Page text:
After brunch, we headed to the airport. The hotel had an airport shuttle every 30 minutes and it was very convenient. The airport was less than 10 minutes away from the hotel and we were promptly dropped off. The shuttle was first come, first serve, so come early.
The check-in line was relatively long but moved quickly. And the security line was really fast, like 5 minutes fast. I didn’t think it was going to be so quick so that gave me more time in the lounge. I have the Priority Pass so I was able to use one of the lounge and relax before the flight.
10 minutes before the boarding time, Nina and I moved to the gate. The agents made 3 lines and had the passengers line up according to their boarding pass. I believe they were done by seats (window first, middle seat second, and aisle last) to make the boarding process faster. Personally, I couldn’t tell if the seating went faster. One downside of the lines was that friends and family couldn’t wait in line together since they were separated by seats.
The flight was short and uneventful. The airline provided drinks and snack. One tip I can give you for the flight is to make sure to get the left window seat to get a great view of the Andes Mountain. The snowy tops of the Andes is a sight you don’t want to miss.
Cusco airport is small. Once you are at the baggage claim, you will see all the tourism booth and some taxi drivers holding signage. Some people were starting to feel the altitude sickness and luckily, the tourism booths were giving away coca tea, leaves, and candy. I took pills 12 hours before landing in Cusco so I didn’t feel any different.
From the airport, we headed to our tour agency, Fabian Tour. It was about 20 minutes from the aiport to the heart of Cusco, where Fabian Tour was located. It was right next to Plaza Mayor del Cusco, very easy to find. It was also right next to Inca Rail’s office, in case you wanted to book your trip to Machu Picchu separately. We wanted to book 3 tours with them: Rainbow Mountain/Vinicunca, Sacred Valley and Machu Picchu, and Humantay Lake. However, Fabian recommended that we only book two tours for now and see if have enough energy to do three. So we booked the first two: Rainbow Mountain/Vinicunca (45 sol) and Sacred Valley + Machu Picchu ($189)
After booking our tour, we checked into my acommodation, Danna Inn. It was about 10-15 minute walk from the Plaza but our tours included pick ups so we were ok with being a bit far from the Plaza. However, the Plaza is on a slight hill and Danna Inn is on the lower end so getting to the Plaza required a bit of a hike.
The room itself wasn’t too big for a triple. We couldn’t all have our luggage open at the same time. But luckily, the beds were a nice size so we made it work. The window was facing the street but the noise level wasn’t too bad.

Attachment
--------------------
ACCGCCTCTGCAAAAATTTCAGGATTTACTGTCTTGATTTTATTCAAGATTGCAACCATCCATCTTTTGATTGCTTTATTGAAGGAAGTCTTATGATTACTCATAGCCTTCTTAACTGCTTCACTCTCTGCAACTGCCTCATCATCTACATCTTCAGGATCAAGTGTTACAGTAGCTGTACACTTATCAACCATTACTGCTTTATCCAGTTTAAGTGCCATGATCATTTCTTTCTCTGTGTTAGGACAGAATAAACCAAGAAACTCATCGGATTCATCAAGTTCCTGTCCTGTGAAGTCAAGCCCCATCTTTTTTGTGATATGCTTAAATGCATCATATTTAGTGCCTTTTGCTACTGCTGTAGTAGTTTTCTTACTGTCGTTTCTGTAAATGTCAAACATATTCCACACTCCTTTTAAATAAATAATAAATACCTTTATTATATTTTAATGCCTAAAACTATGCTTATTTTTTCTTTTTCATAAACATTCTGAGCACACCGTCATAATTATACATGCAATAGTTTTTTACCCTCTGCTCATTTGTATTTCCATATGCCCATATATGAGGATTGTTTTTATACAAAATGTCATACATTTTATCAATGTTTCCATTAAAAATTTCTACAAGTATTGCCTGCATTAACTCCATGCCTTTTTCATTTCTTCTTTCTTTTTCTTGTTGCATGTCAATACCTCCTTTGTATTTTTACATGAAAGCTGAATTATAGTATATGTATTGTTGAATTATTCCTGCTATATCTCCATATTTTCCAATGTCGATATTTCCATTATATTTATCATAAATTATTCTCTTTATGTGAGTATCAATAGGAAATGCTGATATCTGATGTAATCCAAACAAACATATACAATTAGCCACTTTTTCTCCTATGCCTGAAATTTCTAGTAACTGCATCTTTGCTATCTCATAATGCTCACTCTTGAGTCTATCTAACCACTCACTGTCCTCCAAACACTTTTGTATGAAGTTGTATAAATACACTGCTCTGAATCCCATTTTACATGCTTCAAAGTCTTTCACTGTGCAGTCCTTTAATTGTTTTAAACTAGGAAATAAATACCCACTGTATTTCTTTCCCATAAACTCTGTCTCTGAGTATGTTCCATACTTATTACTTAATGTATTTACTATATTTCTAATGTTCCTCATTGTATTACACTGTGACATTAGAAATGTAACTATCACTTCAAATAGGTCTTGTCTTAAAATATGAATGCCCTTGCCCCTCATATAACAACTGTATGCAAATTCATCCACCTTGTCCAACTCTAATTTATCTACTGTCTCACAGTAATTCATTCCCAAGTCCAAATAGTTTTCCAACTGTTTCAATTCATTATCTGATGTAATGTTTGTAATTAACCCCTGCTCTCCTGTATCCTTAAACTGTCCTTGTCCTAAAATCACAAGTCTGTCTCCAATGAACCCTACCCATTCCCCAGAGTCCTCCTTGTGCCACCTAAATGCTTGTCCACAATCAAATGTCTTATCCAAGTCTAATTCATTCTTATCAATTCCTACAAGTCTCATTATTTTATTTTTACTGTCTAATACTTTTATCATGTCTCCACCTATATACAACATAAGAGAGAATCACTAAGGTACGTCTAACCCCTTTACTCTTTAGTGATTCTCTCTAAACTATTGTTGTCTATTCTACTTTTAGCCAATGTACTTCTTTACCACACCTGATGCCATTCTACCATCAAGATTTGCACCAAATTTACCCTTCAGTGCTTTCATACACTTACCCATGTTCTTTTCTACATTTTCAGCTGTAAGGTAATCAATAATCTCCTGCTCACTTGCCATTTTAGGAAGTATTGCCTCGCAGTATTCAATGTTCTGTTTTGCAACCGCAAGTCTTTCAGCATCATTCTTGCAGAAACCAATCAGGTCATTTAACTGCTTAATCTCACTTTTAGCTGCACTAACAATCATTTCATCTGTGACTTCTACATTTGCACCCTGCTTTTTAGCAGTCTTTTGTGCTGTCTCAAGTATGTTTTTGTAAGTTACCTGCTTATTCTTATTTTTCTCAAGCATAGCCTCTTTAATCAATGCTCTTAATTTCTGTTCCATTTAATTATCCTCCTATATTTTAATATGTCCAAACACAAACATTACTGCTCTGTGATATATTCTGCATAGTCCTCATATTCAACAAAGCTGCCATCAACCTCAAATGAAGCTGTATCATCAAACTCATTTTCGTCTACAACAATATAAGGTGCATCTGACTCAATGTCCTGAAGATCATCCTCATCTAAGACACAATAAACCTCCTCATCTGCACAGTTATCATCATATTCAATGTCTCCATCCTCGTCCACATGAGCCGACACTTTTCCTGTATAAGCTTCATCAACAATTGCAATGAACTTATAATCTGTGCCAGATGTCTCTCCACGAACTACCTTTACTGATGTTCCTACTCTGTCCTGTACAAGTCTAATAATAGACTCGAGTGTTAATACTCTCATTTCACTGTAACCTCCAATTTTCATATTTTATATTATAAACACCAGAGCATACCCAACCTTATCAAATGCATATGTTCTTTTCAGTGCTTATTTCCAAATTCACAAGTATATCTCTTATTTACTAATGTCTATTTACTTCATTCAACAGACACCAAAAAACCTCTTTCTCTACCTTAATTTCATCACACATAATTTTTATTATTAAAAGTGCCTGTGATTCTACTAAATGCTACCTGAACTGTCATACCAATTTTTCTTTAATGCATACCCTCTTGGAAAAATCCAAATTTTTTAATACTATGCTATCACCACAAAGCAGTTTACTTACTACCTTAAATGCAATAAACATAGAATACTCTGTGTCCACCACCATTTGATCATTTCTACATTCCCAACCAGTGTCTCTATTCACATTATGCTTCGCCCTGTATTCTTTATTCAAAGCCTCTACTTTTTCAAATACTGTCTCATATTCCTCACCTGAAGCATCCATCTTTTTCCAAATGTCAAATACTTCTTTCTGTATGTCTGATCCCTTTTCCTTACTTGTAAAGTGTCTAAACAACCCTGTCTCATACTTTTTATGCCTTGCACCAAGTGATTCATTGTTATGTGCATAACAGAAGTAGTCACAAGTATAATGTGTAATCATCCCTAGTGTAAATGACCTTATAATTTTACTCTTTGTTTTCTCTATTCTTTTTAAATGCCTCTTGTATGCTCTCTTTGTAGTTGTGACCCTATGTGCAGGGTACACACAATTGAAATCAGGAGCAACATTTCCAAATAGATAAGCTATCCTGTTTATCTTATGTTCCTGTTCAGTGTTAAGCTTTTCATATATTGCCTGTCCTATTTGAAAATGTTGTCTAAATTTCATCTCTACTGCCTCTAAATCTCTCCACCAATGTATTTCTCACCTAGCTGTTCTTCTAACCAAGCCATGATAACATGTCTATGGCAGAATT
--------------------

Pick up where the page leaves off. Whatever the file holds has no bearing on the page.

Also, Cusco was very cold compared to Lima. Asked for a radiator to heat up the room but it was still very cold. I was glad I brought extra thick pajamas. We left the radiator running and headed out to grab dinner. We made reservation at Chicha and since we had some time before our reservation, we decided to roam around the city a bit. Even at night time, Cusco felt safe. Cusco had a lot of alley ways but since it was a tourist town, there were a lot of people in each of the streets.
While walking around, we saw the 12 Angled Stones. There were a lot of people waiting to take pictures with it. It wasn’t blown away by this but it was quite interesting to see how the walls were made to fit so perfectly. That was pretty impressive. This area also had a lot of shops so there were a lot of “We have the best price. Come see!” action happening.
After seeing the area, we headed to Chichapor Gaston Acurio for dinner. Inside the restaurant had a very home-y feel to it, with on side of the wall having a semi-open kitchen. We had made a group reservation but since the other party was going to be late, we ended up being split. 3 of us shared a table and we wanted to do a family style. So we ordered Chicha Snack, Alpaca Curry, and Timpu. Chicha Snack was a sampler plate that had Alpacha anticucho, stuffed potatoes, lomo saltado, and native potatoes with cream. We had to try Timpu just because we didn’t know what it was. The discription was “Cusquenian sancochoado with beef, bacon, lamb ribs, potatoes, and other veggies, all cooked in stock.”
Alpaca meat was good. It had more flavor than I expected. It was more on the dry side but had a good rub. We also go to try some interesting local specialties. I personally really enjoyed the dinner but it was on the more pricer side. But you got to try regional food by Gaston Acurio so it could be worth it for some travelers.
After a great meal, we stopped by Mifarma for more sorochi pills, just in case. I didn’t feel any altitude in Cusco but you can never be too prepared. We had to get up early in the morning so we decided to go to bed early.